Dear Michelle Bridges: If you're not having fun, you're doing it wrong.

Michelle Bridges







Michelle Bridges is a firm advocate for leading a healthy lifestyle. Her #12WBT program is both popular and successful and I’ve seen friends signing up in droves.

The premise that you can transform your body (and mind) in just 12 weeks is incredibly compelling, there is no ‘quick fix’ or gimmick – just hard work and commitment. I’m very tempted to sign up… or at least I was…

Now Michelle Bridges, the poster girl for a ‘no excuses’ regime is claiming that exercise is not fun. “If I hear one more health club or personal trainer tell me that fitness should be fun I’m going to vomit,” she says, and boy does she mean it.

I’m not going to argue with her technique, anyone that knows me will know that Michelle could run rings round me in the fitness department, and I mean that in the most literal sense possible. But I do have an issue with the idea that exercise isn’t fun.

I echo the sentiments of Mary Poppins when I say this, but I truly believe that in every job that must be done, there is an element of fun! Human beings are amazingly talented creatures, we can use our bodies in all sorts of ways, we can run, skip and dance. We can build strength and endurance. We can bend and flex and stretch. The human body is capable of some truly amazing feats.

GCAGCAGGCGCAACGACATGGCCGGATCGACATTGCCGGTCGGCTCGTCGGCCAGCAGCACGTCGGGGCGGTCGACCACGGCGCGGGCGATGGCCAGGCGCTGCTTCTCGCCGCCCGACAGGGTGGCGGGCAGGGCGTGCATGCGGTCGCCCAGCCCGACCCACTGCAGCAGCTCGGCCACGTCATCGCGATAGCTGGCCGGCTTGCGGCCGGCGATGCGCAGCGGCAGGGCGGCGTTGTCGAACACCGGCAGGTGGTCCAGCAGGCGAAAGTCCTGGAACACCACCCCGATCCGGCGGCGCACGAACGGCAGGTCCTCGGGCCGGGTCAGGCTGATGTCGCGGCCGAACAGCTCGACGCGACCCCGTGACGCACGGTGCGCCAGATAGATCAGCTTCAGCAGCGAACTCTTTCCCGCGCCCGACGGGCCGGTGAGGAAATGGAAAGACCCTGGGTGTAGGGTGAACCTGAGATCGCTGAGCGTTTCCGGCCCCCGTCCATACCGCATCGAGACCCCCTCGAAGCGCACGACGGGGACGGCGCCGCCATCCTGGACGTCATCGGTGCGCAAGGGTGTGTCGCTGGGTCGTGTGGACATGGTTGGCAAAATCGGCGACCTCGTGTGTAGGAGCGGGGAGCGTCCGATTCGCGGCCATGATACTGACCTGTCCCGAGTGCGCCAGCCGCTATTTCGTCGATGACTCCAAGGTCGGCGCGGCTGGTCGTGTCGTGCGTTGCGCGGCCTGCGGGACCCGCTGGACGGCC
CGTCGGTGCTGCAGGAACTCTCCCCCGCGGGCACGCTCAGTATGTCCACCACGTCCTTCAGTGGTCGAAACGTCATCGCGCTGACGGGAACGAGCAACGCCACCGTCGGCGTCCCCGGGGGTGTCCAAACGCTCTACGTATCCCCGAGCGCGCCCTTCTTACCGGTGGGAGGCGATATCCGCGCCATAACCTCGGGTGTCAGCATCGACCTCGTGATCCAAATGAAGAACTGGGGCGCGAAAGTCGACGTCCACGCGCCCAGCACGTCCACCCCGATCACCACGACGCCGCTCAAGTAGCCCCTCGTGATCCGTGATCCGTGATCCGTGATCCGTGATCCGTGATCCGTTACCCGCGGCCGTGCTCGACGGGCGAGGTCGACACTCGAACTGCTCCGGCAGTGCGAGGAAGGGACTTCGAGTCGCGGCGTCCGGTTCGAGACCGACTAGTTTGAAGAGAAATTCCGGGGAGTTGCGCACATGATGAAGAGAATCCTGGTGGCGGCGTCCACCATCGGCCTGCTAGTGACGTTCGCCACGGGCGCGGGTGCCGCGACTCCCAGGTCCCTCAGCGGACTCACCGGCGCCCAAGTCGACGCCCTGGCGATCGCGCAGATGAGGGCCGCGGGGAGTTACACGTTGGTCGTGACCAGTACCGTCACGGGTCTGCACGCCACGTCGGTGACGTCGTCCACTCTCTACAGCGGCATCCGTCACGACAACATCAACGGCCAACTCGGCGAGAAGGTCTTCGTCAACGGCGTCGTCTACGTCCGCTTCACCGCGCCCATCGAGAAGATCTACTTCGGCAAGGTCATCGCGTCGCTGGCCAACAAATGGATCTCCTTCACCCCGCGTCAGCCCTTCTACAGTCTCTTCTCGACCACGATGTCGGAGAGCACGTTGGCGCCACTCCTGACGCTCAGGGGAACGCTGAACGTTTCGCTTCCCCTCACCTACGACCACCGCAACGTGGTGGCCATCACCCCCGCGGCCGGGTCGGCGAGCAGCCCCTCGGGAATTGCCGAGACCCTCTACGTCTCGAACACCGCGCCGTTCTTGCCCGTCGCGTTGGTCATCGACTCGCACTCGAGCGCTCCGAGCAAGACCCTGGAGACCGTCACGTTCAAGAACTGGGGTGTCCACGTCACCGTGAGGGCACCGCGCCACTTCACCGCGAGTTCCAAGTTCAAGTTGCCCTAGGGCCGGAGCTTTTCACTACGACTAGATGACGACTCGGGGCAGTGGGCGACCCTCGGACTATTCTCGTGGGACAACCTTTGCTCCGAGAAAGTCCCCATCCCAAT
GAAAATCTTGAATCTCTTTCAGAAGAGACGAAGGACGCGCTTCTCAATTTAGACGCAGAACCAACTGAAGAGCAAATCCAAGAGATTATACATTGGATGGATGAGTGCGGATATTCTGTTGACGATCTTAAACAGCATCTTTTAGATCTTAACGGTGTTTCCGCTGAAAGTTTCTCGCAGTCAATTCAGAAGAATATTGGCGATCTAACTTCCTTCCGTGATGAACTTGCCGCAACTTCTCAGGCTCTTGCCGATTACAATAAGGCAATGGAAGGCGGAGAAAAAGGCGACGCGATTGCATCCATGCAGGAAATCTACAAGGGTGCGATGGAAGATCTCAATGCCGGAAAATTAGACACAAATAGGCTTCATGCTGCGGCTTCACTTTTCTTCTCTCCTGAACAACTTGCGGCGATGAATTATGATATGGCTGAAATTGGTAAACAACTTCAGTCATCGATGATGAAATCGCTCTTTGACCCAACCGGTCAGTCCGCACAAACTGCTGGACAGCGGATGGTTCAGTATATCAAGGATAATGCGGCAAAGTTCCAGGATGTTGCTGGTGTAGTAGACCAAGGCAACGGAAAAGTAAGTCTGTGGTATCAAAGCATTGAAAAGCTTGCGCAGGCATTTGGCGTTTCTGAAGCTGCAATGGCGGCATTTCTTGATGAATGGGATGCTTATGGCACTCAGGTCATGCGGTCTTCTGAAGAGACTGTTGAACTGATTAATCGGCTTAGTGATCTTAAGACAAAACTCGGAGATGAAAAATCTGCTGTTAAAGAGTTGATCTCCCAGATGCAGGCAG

But let’s not forget the biggest muscle of all… our brains. Because while we’re busy giving our bodies a good work out we can use our mind too… we can make our own fun!


It could be a case of picking the right music and moving along to the beat. Or by finding a way to turn it into a game. One of my favourites is to pull faces at the people I pass as I jog along the footpath – I know it’s childish but it’s also fun.

There are so many possibilities.

Listen to a podcast.

Pay more attention to the scenery.

Get creative!

Different people are motivated by different things. For some the challenge of exercise is motivating, for others its improving on a personal best or competing in a competition. For others, it’s merely the joy of it.

Declaring that exercise isn’t fun is actually discouraging a whole group of people to whom having fun is a great motivator.

I believe that our approach to exercise is a metaphor for the way that we approach life. If we’re ‘too busy’ for exercise then perhaps we need to reassess our priorities and value ourselves a little more.

If we ‘can’t be bothered’ then we should look at the other areas of our lives that we’ve neglected. And if it’s ‘not fun’ then it might be worth taking a step back and asking why. Because life is short, and if you’re not having fun, you’re doing it wrong.

How do you combat the ‘boring’ bits of exercise? What’s your favourite song to exercise to? 

Catherine Rodie Blagg lives in Sydney with her husband and two small daughters. In her free time she writes a humorous and honest blog about the challenges of modern motherhood. She drinks an alarming amount of tea. Find her Twitter here, her Facebook here and her blog here.